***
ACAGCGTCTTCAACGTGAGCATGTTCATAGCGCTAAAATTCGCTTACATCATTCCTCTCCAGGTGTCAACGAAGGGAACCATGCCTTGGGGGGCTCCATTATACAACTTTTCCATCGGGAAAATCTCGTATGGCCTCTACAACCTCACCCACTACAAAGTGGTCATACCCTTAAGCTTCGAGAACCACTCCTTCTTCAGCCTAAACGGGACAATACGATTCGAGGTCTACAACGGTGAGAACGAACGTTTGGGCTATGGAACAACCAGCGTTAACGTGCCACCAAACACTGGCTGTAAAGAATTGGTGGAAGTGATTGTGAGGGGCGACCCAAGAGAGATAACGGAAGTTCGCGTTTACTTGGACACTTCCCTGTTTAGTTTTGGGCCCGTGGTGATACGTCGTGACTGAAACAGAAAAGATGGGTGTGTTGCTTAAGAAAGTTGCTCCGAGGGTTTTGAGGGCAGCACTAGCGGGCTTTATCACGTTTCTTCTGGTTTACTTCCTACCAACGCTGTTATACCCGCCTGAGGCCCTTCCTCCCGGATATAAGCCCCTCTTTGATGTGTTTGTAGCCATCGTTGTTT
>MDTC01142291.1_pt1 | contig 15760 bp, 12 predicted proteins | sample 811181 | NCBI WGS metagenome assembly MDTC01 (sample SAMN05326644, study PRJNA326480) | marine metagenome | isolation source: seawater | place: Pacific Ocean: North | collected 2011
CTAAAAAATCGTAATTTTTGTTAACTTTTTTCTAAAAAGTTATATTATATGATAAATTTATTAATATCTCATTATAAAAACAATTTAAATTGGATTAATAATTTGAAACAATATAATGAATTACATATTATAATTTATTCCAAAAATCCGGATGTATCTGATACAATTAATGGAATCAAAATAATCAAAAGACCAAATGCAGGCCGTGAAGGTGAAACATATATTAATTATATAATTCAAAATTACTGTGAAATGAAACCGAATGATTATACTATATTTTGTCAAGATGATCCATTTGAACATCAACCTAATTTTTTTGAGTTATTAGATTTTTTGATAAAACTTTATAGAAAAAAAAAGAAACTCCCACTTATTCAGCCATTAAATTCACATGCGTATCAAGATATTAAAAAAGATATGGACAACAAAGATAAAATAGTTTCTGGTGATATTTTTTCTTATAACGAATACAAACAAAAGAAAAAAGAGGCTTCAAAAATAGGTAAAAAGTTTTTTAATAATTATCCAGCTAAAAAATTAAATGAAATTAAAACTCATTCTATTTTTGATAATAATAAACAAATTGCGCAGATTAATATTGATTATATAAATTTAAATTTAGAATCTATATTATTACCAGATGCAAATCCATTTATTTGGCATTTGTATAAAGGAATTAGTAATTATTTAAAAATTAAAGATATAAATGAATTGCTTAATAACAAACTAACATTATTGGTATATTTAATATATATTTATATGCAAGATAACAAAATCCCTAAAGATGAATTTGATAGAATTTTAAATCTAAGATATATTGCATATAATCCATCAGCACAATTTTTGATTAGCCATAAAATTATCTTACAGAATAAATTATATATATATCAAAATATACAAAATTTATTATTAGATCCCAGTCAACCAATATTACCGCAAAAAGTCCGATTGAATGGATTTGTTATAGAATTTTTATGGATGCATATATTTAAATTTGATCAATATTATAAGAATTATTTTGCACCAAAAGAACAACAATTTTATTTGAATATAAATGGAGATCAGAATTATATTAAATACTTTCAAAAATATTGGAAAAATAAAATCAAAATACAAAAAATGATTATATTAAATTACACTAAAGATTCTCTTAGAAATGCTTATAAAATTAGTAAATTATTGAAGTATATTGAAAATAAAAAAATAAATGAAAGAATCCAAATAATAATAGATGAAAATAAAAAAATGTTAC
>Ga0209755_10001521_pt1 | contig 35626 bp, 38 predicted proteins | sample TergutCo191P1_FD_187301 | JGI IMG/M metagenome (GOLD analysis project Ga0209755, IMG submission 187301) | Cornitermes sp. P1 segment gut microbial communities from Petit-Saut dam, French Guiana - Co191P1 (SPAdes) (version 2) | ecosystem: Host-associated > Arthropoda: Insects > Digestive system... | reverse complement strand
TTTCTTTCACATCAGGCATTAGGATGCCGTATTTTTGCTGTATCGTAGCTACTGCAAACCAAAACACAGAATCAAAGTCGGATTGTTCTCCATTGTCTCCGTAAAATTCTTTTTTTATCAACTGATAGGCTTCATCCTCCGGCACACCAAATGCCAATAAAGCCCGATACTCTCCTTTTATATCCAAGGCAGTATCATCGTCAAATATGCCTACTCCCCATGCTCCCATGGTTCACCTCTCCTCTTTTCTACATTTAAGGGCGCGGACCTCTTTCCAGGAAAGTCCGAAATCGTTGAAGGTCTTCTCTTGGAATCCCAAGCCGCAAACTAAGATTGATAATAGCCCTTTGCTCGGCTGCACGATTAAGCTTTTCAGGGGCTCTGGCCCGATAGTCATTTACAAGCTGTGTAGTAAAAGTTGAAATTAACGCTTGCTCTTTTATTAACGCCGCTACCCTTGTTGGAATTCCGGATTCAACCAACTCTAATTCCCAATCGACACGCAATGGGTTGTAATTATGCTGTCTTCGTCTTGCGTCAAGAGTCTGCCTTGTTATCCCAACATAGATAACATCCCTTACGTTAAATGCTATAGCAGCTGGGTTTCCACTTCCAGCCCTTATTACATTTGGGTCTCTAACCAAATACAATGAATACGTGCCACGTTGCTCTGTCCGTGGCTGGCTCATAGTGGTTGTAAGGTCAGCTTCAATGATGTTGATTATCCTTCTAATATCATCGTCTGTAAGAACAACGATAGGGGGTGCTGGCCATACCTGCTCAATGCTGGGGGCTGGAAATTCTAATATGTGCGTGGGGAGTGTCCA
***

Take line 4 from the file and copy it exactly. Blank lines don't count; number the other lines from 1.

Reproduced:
>Ga0209755_10001521_pt1 | contig 35626 bp, 38 predicted proteins | sample TergutCo191P1_FD_187301 | JGI IMG/M metagenome (GOLD analysis project Ga0209755, IMG submission 187301) | Cornitermes sp. P1 segment gut microbial communities from Petit-Saut dam, French Guiana - Co191P1 (SPAdes) (version 2) | ecosystem: Host-associated > Arthropoda: Insects > Digestive system... | reverse complement strand